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Avoiding the Comparative Fallacy in the Annotation of Learner Corpora
Marwa Ragheb and Markus Dickinson
114-124 (complete paper or proceedings contents)


Annotated corpora of learner language can be useful for SLA researchers and FL teachers. Tagging phenomena with part of speech (POS) information and grammatical relations between words can make it feasible to search in a learner corpus for abstract grammatical properties not easily captured through a lexical search (e.g., headless relative clauses). One type of corpus annotation for learner language has focused on so-called errors (e.g., Granger, 2003), using specific error tags for phenomena that 'deviate' from the L2. Some of these schemes make use of target hypotheses, attempting to capture the learner's intention. These approaches risk falling into the comparative fallacy (Bley-Vroman, 1983), since they try to map specific phenomena in interlanguage to target categories in the L2. The task is even more challenging with ambiguous utterances. In the same vein, it is undesirable to bias any annotation in terms of the L1 (cf. Lakshmanan & Selinker, 2001). A recent approach is to annotate interlanguage as it appears, without focusing on errors (e.g., Díaz-Negrillo et al, 2010; Dickinson and Ragheb, 2009). In providing linguistic annotation such as POS tags or syntactic relations, one has to ensure that the annotation supports different topics of SLA research, while avoiding the comparative fallacy or inferring learner intention. This paper discusses the ramifications of annotating syntactic properties in learner language and pinpoints where annotation designers must be aware of the comparative fallacy. Using different layers of annotation to capture variability in learner language, the authors argue that one should annotate observable linguistic properties that are clearly defined. They show how even if one defines the properties in terms of the L2, a systematic description of learner data can support L2 syntactic studies, provide insight into interlanguage, and avoid inferring intention, putting the final interpretation of the data in the hands of SLA researchers.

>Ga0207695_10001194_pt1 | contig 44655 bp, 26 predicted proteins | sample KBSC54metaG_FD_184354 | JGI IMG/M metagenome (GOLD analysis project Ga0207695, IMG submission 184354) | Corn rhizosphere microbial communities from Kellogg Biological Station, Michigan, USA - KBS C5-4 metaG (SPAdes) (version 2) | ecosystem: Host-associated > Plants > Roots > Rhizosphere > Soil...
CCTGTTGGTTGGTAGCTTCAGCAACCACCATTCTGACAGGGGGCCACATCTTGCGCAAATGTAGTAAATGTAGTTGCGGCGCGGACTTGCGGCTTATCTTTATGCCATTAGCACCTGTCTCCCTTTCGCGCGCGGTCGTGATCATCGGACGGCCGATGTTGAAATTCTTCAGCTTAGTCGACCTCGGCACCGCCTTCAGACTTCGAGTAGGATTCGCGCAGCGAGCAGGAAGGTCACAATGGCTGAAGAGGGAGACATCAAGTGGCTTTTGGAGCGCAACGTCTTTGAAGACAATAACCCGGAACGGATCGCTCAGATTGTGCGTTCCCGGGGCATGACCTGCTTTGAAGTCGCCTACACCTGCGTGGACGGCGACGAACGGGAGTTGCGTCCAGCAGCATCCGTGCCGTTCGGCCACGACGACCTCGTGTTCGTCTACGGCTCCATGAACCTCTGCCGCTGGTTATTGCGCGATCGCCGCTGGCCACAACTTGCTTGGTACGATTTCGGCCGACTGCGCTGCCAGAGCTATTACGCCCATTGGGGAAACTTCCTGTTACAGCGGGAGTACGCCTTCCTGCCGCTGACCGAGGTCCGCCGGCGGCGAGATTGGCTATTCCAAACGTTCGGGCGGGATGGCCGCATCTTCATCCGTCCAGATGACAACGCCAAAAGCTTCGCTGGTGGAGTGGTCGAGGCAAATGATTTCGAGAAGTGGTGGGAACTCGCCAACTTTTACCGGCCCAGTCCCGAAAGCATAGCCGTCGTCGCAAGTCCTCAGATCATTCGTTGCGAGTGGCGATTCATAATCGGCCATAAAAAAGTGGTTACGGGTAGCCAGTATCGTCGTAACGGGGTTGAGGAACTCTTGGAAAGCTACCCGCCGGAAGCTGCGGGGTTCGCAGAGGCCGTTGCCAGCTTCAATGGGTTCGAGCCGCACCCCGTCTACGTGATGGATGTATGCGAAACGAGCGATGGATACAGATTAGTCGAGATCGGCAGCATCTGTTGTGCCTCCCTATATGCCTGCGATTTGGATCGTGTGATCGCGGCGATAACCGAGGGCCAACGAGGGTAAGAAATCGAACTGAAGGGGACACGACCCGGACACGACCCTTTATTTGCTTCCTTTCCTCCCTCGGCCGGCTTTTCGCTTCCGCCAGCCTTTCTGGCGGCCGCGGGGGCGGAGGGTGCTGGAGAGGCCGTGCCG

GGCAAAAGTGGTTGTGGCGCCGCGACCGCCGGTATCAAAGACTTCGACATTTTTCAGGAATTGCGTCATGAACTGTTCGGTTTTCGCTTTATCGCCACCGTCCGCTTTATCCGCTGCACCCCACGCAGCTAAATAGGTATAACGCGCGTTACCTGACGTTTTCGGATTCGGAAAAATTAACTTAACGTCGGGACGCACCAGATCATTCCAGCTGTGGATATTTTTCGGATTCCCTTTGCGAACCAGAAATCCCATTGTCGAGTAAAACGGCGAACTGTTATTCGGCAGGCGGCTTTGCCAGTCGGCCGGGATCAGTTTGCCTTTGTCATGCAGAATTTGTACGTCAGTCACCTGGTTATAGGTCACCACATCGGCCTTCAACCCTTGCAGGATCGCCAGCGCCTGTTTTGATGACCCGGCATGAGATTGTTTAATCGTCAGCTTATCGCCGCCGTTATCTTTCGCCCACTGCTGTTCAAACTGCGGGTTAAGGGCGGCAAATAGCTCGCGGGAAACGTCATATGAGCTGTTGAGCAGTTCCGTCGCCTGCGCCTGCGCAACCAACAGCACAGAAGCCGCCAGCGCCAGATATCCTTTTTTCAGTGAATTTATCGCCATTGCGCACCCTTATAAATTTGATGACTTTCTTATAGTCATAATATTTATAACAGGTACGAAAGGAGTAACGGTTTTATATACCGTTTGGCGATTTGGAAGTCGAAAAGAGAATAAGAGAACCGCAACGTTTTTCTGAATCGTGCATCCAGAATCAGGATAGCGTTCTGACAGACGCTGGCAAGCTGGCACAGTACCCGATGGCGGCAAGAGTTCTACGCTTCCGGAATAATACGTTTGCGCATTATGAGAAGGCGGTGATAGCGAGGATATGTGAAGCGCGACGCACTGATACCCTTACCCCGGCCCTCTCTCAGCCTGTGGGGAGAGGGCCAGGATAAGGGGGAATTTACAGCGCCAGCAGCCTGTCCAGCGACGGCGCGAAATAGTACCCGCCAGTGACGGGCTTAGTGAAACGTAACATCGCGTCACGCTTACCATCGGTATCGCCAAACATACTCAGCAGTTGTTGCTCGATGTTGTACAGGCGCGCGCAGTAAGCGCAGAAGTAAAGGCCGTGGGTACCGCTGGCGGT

Published in

Selected Proceedings of the 2010 Second Language Research Forum: Reconsidering SLA Research, Dimensions, and Directions
edited by Gisela Granena, Joel Koeth, Sunyoung Lee-Ellis, Anna Lukyanchenko, Goretti Prieto Botana, and Elizabeth Rhoades
Table of contents
Printed edition: $260.00